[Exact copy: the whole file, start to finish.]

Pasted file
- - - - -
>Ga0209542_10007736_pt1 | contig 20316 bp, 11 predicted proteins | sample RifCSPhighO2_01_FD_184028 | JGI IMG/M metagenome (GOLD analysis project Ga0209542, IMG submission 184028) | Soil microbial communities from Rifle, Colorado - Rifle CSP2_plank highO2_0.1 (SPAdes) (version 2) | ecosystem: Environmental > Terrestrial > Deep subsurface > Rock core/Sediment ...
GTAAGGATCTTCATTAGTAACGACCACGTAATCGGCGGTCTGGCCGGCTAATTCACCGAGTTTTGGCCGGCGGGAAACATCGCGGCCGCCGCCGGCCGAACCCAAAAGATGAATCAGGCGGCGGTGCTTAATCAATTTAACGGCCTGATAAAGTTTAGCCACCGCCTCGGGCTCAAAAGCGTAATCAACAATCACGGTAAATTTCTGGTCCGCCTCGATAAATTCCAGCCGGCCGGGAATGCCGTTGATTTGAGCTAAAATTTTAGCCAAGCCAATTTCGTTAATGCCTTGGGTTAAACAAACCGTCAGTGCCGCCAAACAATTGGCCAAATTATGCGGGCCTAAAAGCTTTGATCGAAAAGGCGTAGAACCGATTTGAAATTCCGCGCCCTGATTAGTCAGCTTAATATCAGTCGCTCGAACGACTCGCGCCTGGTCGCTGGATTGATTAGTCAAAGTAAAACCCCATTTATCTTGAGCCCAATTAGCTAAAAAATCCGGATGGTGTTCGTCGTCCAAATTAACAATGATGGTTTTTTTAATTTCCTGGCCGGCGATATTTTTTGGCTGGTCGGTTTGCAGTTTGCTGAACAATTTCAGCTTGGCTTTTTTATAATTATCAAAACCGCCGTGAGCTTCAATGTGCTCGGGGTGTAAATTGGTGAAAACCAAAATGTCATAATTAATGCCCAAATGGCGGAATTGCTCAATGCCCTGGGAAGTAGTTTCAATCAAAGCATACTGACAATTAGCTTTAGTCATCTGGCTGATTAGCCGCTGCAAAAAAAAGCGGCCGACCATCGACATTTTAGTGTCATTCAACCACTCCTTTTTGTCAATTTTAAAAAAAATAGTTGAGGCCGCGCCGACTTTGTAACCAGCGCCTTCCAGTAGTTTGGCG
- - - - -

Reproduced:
>Ga0209542_10007736_pt1 | contig 20316 bp, 11 predicted proteins | sample RifCSPhighO2_01_FD_184028 | JGI IMG/M metagenome (GOLD analysis project Ga0209542, IMG submission 184028) | Soil microbial communities from Rifle, Colorado - Rifle CSP2_plank highO2_0.1 (SPAdes) (version 2) | ecosystem: Environmental > Terrestrial > Deep subsurface > Rock core/Sediment ...
GTAAGGATCTTCATTAGTAACGACCACGTAATCGGCGGTCTGGCCGGCTAATTCACCGAGTTTTGGCCGGCGGGAAACATCGCGGCCGCCGCCGGCCGAACCCAAAAGATGAATCAGGCGGCGGTGCTTAATCAATTTAACGGCCTGATAAAGTTTAGCCACCGCCTCGGGCTCAAAAGCGTAATCAACAATCACGGTAAATTTCTGGTCCGCCTCGATAAATTCCAGCCGGCCGGGAATGCCGTTGATTTGAGCTAAAATTTTAGCCAAGCCAATTTCGTTAATGCCTTGGGTTAAACAAACCGTCAGTGCCGCCAAACAATTGGCCAAATTATGCGGGCCTAAAAGCTTTGATCGAAAAGGCGTAGAACCGATTTGAAATTCCGCGCCCTGATTAGTCAGCTTAATATCAGTCGCTCGAACGACTCGCGCCTGGTCGCTGGATTGATTAGTCAAAGTAAAACCCCATTTATCTTGAGCCCAATTAGCTAAAAAATCCGGATGGTGTTCGTCGTCCAAATTAACAATGATGGTTTTTTTAATTTCCTGGCCGGCGATATTTTTTGGCTGGTCGGTTTGCAGTTTGCTGAACAATTTCAGCTTGGCTTTTTTATAATTATCAAAACCGCCGTGAGCTTCAATGTGCTCGGGGTGTAAATTGGTGAAAACCAAAATGTCATAATTAATGCCCAAATGGCGGAATTGCTCAATGCCCTGGGAAGTAGTTTCAATCAAAGCATACTGACAATTAGCTTTAGTCATCTGGCTGATTAGCCGCTGCAAAAAAAAGCGGCCGACCATCGACATTTTAGTGTCATTCAACCACTCCTTTTTGTCAATTTTAAAAAAAATAGTTGAGGCCGCGCCGACTTTGTAACCAGCGCCTTCCAGTAGTTTGGCG